Methadone saves lives.

It also ends lives, if done incorrectly.

So, when beginning methadone treatment for the patient with opioid addiction, it has to be done carefully under supervision of a licensed addiction counselor.

According to WebMD, Methadone treatment works like this:

It [methadone] works on parts of the brain and spinal cord to block the “high” caused by using opiates (such as heroin). It also helps reduce cravings and withdrawal symptoms caused by opiate use. The action of methadone is similar to other synthetic (man-made) medicines in the morphine category (opioids). Substances that are derived directly from the opium plant (such as heroin, morphine, and codeine) are known as opiates. 

Methadone Treatment medication goes directly to the spinal cord and brain and aggressively blocks the “high” or intoxication that comes from taking heroin or other opioids. It reduces cravings and helps the addict during withdrawal symptoms after ending the abuse of the drug.

Methadone is taken only once a day. It works quickly, reducing the desire for opiates within 24 to 36 hours.

However, there are other treatments used along with medications to help patients shed their opioid addiction. Becoming clean and sober involves more than taking medications. It means changing thought patterns and physical and emotional behaviors.     

So, there are three ways for Methadone Treatment to be administered:

  1. Medication-assisted Treatment: Using prescription medications to block the craving for opioids. There are three drugs that are commonly used: Suboxone, a long-acting opioid agonist dependence, as well as the management of chronic pain. It may be substituted for other opioids because tolerance to one opioid, such as methadone, also blocks the effects of other opioids. Suboxone is taken under the tongue. Buprenorphine (partial opioid agonist) which suppresses symptoms of withdrawal and also helps patients stay in methadone treatment. Another medication is Vivitrol. It is effective in blocking the “high” of opioids and is administered monthly by a medical professional.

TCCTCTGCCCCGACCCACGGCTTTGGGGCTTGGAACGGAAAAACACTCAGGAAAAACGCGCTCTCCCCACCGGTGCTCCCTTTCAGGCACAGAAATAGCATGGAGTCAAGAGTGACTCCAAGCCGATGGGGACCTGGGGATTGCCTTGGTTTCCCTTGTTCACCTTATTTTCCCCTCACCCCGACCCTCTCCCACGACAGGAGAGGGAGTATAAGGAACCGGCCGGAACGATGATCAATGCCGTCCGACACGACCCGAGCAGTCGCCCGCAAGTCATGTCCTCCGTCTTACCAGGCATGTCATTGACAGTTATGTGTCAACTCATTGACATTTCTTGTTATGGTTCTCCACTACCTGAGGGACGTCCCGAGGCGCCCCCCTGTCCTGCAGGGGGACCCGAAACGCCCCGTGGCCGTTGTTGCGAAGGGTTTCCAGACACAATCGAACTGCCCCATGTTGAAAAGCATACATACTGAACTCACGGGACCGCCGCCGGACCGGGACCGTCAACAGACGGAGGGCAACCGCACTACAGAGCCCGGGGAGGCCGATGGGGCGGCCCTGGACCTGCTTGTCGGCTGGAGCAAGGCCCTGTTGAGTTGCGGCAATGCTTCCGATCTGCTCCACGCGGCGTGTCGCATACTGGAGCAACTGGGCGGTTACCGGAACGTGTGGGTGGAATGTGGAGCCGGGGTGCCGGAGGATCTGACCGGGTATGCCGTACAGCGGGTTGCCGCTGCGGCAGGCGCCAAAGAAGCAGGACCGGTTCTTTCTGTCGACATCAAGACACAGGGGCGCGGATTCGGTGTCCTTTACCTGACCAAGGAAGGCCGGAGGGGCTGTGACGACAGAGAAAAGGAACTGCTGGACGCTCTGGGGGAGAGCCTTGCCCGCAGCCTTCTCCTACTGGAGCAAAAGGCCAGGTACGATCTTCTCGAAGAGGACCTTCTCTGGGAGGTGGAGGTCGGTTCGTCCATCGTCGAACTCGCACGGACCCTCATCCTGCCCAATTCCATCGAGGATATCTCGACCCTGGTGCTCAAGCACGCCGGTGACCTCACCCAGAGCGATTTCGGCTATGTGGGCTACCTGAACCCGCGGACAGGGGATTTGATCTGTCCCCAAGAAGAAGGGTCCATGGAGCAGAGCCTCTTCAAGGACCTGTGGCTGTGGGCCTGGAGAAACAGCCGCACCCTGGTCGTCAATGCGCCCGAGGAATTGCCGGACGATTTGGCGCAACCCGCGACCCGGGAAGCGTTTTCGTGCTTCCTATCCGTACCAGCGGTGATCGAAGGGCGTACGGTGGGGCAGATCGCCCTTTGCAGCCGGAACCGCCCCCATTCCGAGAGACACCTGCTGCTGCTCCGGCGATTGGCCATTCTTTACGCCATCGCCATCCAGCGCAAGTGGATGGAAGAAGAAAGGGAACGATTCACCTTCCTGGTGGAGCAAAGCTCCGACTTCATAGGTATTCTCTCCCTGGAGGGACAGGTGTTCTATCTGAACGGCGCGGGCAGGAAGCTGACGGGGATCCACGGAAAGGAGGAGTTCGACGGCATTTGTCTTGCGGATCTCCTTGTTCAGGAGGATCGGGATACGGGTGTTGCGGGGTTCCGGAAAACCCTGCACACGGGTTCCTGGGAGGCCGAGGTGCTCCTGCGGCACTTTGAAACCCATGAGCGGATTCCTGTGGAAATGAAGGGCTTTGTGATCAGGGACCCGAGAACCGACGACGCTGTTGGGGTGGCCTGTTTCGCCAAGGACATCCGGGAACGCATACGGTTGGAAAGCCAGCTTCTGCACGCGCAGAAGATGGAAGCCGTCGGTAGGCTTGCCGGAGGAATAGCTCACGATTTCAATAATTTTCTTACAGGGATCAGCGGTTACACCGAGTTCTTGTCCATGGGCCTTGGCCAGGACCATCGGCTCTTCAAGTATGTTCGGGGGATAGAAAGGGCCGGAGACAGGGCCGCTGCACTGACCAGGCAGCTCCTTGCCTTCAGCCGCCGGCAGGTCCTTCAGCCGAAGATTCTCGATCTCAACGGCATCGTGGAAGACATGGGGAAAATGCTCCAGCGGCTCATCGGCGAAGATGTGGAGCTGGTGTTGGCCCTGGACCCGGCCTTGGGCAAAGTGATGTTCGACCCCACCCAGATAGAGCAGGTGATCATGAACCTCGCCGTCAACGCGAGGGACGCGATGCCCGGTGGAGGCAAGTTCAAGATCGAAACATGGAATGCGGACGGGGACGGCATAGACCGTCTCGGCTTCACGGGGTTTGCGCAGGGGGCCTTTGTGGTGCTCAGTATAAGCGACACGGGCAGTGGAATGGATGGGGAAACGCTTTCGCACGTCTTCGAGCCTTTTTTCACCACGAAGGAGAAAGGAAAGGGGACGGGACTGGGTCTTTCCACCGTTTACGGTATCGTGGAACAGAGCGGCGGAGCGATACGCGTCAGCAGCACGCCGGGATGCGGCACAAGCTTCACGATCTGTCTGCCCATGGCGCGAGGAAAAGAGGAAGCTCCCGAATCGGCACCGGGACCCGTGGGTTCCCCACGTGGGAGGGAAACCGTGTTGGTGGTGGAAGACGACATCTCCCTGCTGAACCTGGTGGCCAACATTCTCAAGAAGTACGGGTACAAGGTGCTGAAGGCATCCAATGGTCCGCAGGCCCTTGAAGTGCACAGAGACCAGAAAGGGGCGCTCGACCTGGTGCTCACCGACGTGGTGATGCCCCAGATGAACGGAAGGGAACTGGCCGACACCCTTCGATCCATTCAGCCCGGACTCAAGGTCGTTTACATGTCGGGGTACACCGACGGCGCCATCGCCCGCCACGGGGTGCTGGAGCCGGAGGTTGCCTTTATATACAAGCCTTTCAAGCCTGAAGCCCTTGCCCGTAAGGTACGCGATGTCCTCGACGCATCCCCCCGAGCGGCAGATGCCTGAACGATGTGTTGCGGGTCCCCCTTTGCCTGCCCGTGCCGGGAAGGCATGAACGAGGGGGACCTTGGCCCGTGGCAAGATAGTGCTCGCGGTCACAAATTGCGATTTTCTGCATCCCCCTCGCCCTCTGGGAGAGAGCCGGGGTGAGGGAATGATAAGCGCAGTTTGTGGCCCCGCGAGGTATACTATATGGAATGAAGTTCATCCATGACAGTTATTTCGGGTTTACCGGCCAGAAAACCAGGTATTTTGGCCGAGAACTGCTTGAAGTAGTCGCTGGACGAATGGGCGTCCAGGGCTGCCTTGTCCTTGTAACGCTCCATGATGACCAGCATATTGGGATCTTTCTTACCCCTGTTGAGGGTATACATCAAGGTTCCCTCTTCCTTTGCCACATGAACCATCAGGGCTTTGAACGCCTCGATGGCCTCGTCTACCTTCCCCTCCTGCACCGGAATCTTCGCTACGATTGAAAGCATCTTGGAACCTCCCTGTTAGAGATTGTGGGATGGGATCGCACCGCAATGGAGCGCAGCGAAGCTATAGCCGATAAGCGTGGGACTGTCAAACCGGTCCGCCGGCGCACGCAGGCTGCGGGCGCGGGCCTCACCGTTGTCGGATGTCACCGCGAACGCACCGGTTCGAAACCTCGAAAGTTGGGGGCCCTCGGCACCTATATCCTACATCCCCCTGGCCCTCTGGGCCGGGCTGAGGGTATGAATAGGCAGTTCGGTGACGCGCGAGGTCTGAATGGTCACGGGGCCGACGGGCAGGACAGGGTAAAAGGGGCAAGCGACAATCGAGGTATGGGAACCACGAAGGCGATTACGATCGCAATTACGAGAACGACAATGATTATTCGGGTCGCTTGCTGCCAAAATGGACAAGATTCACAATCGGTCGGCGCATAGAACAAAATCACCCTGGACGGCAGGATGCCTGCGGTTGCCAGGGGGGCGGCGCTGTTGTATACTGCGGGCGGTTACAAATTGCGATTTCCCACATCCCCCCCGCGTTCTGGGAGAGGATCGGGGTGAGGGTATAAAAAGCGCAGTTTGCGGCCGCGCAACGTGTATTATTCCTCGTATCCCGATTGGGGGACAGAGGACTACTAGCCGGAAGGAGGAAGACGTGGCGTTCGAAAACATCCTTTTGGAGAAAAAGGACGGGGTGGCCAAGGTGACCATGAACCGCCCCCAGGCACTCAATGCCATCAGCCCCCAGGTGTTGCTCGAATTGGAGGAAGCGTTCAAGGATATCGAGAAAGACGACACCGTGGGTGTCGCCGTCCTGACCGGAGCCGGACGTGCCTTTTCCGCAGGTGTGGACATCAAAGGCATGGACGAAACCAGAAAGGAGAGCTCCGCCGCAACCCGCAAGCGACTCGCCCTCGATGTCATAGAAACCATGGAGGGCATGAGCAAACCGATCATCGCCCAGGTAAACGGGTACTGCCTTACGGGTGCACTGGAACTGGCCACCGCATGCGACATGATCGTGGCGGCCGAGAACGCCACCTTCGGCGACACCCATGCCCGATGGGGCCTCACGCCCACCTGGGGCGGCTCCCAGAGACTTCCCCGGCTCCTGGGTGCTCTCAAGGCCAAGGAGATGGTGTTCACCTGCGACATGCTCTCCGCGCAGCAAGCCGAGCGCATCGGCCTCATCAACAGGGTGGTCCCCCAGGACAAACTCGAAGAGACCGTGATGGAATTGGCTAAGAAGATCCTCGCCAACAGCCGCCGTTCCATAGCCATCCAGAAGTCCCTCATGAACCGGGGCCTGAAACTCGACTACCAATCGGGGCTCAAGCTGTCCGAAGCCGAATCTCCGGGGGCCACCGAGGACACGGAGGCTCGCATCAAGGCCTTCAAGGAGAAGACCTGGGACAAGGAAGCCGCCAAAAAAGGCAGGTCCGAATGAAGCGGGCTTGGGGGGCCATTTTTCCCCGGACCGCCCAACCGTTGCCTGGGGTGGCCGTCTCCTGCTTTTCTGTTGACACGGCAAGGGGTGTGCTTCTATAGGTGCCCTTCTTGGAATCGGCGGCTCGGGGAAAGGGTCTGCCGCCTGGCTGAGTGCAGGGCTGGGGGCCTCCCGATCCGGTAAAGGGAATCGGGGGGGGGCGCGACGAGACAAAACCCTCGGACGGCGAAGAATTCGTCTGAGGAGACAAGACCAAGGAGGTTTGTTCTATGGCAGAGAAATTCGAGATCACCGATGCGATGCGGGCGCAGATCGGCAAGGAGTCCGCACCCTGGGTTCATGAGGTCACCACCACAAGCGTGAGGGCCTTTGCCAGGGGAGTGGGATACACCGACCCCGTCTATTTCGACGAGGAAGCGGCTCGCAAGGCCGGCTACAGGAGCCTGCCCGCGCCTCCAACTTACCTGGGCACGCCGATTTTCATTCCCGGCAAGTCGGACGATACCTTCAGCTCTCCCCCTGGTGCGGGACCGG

2. Medical Detoxification: Some opioid abusers are so deep into the addiction that they need 24-hour medical supervision to help them through withdrawal. This means they will be safe and unlikely to return to using the drug during the detox. Treatment may take a week or up to a month. Medications, such as Buprenorphineor Vivitrol are administered during this treatment. Many patients in detox experience anxiety, discomfort, anger, and insomnia during and following this treatment.
  3. Cognitive Behavioral Therapy (CBT): Opioid abusers are like any other drug-addicted individuals. Their negative, anti-social behaviors have to change in order to release themselves from the addiction. Often, it means changing coping skills so that they do not automatically return to drug abuse to cope with their life situations. In CBT, a licensed drug abuse counselor focuses on the reasons they are using opioids and the stress factors involved. This treatment often gets to the “heart” of why the patient uses the drug and then develop a logical, simple and practical plan to avoid using the drug. It involves accountability and behavioral modification.

It is not recommended that the patient use methadone if they have used it before and become addicted to it. Also, patients should not use methadone if they have consumed alcohol or used any opioids before treatment. They can depress the nervous system and can be fatal.

If you, a family member, or friend have an opioid addiction and need treatment, please have them contact a licensed counselor at the Concerted Care Group.

The Concerted Care Group provides comprehensive methadone treatment. We utilize the “Whole Person, Whole Life” philosophy of substance abuse treatment. It integrates medical, psychological, vocational, economic, and social expertise to literally “wrap around” the patient and the patient’s lifestyle. It doesn’t matter if you have an opioid addiction, heroin addiction, prescription drug addiction, methadone addiction, painkiller addiction or some other substance abuse addiction. We treat them all and do it under one roof.

Contact our outpatient clinic in Baltimore, Maryland at (410) 617-0142 or email at We accept patients that same day, too.